Check out this interview with Paul Sohn, an award-winning leadership blogger, speaker and executive coach. Find Paul at paulsohn.org and on Facebook and Twitter.

Paul just wrote Quarter-Life Calling: How to Find Your Sweet Spot In Your Twenties, and I asked if he could share some his ideas about calling and vocation.  I think you’ll enjoy and find great value in what he has to say.  Read it then go check out his book – it just released this week!

Book Cover

 

What is your book Quarter-Life Calling about? Give us a quick overview of the book.

The big idea behind Quarter-Life Calling is that your twenties is the best time and place in your life to start discovering God’s calling in your life and imagining the possibility of what it might look like to hit your sweet spot in life. This is a book for millennials who want to break free from the rat race – for those who believed they were created for something more.

This book introduces millennials to the idea of calling as the foundation for living a life of intentionality, fulfillment and significance. Unlike many books on calling, this book is written by a Millennial for a Millennial and touches on the unique issues this generation wrestles with, including FOMO, YOLO and comparison mindset, and present bias. I lay out a practical roadmap what it means to find your vocational sweet spot which is the intersection of your personality, gifts, passions and life story.

How do you define quarter-life calling?

I believe quarter-life calling is the best time in our lives to discover God’s calling and participate in God’s agenda, using your personality, gifts, passions, and life story in ways that are eternally significant. As Meg Jay says, twenties are the defining decade of our lives. 80% of life’s most defining moments happen by age 35.

I really believe in the notion that to finish well in life you need to start early and start well. Our twenties is the time when we either cultivate good soil or bad soil. Discovering the root behind your very identity and vocation will help you build an unshakable foundation that will last till you seventies and eighties.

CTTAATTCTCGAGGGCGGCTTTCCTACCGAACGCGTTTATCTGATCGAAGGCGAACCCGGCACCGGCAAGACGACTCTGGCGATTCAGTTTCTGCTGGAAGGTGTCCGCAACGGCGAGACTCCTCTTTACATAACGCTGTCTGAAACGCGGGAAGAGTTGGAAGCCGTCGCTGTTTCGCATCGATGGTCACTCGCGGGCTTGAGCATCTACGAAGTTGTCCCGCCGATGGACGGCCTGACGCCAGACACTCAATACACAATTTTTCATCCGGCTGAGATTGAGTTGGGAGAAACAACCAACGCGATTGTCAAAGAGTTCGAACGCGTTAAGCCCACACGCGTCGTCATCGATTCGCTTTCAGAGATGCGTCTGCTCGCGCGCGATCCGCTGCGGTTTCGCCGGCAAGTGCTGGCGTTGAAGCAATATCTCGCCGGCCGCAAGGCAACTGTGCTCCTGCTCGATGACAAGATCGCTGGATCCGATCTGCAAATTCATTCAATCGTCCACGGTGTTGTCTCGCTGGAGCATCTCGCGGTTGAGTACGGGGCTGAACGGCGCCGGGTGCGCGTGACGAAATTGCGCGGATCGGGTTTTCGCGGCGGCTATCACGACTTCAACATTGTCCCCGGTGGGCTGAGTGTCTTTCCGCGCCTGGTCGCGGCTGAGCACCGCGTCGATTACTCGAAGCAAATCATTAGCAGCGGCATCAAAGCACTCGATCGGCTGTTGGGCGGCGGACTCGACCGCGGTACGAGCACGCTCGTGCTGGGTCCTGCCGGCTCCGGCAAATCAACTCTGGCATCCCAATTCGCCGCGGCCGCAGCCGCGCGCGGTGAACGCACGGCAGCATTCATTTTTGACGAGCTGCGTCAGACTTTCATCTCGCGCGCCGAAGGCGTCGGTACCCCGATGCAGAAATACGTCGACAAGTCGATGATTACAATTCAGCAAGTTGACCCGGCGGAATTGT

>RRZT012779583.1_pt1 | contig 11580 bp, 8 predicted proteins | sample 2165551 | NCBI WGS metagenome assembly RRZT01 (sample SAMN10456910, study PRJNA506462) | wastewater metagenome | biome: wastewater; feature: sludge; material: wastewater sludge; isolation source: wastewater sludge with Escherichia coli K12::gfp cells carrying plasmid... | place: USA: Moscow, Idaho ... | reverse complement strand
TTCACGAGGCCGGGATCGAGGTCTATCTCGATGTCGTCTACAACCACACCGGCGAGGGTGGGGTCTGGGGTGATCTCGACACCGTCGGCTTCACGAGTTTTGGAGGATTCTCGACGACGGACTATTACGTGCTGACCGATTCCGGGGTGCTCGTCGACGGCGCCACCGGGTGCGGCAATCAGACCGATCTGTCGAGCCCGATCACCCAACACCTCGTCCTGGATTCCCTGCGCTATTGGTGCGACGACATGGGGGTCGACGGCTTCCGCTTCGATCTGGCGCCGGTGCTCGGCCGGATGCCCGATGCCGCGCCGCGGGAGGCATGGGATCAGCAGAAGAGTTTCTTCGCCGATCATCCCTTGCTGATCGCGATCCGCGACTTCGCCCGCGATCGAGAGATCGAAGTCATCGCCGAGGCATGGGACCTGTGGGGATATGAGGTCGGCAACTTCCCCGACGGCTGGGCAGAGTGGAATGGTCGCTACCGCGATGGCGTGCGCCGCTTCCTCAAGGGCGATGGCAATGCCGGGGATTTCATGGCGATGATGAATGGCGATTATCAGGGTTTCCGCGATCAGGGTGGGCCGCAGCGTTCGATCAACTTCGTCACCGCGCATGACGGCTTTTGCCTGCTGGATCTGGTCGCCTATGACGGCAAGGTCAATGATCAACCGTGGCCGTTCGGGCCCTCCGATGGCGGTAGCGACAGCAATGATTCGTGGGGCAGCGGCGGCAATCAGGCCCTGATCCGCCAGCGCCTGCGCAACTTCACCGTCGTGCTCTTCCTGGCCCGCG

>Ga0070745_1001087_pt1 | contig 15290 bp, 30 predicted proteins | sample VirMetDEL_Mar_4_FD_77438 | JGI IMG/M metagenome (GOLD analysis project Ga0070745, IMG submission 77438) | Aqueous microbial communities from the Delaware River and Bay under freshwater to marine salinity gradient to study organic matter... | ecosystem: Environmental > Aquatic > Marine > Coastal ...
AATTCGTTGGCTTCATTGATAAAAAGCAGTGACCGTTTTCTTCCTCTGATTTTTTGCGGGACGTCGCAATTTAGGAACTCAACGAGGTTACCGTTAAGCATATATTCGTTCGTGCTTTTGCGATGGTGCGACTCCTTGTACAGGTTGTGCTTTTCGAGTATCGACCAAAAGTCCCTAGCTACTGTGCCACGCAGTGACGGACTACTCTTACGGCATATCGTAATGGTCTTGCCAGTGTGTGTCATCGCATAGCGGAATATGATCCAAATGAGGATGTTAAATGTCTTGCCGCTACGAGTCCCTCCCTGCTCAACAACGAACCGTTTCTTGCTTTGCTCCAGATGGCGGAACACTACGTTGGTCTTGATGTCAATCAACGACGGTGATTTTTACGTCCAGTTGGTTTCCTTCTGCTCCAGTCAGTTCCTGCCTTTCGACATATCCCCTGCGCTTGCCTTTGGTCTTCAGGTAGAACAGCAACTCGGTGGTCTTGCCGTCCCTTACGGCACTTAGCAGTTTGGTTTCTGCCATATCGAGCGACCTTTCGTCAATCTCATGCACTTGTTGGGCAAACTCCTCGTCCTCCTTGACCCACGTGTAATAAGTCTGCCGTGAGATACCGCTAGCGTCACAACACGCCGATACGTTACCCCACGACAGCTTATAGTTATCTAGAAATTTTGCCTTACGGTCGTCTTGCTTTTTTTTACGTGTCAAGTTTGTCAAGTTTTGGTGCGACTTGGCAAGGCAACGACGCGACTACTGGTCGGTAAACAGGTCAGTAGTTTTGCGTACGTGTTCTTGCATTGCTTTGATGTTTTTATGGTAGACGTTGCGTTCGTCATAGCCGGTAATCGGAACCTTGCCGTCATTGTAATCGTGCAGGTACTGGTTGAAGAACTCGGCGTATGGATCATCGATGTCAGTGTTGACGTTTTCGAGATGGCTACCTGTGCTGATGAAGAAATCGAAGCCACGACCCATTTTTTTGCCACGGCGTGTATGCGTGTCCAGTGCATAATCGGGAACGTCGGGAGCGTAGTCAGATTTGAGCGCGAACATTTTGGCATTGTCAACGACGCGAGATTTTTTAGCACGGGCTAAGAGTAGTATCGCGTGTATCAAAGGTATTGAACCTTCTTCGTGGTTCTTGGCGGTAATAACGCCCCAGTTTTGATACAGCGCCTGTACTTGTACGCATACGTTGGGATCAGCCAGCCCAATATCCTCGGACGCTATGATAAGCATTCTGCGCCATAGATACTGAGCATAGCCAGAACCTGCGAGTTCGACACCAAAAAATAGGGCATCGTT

Why did you write Quarter-Life Calling?

Well, when I was 24, I graduated from college and started working at a global Fortune 50 company. I was making a handsome compensation with great benefits. I was working in a pretty important team and department where we advised and consulted senior leaders. I thought after all these years of studying, I made it. Well to tell you the truth, what looks on the surface was great, but within, I felt quite miserable. Somehow I thought working at this job would give me the ultimate meaning, confidence, and fulfillment…but in reality, I felt quite empty, left wanting. I couldn’t figure why I was feeling the way I was…it was my quarter-life crisis.

When I shared my emotions with my mentor, he simply listened and handed me a book. He said, “Paul, let’s talk after you read this book.” I spent the following week devouring the book. It changed my life upside down. The book was called The Call by Os Guinness. In the book, the author said, “Answering the call is the way to find and fulfill the central purpose of your life.” Truthfully, I didn’t even know that I had a calling. I embarked on a journey for the next several years discovering my calling. I read every single book I could find on calling/vocation and purpose. It soon dawned on me that everyone has a calling and I also was born with a specific mission that God in mind. While I was reading these books, I could not find a single book that addressed the unique struggles this Millennial generation is wrestling with. For some reason, God put me in situations in life where I experienced FOMO (fear of missing out), heard friends shouting out YOLO (you only live once) and using their time in their twenties as a “throwaway” decade instead of learning about who they are and what they are meant to do.

So in a way, I felt God wanted me to experiences these so I can write a book that addressed many of these concerns and struggles that is real and deep in this generation. I also wanted the book not like many of these self-help books that says you can be anything you want to be if you simply put in time and perspiration. Rather, the book is rather quite explicitly biblical and faith-based but also very practical – where an average reader can apply specific tools in their own lives.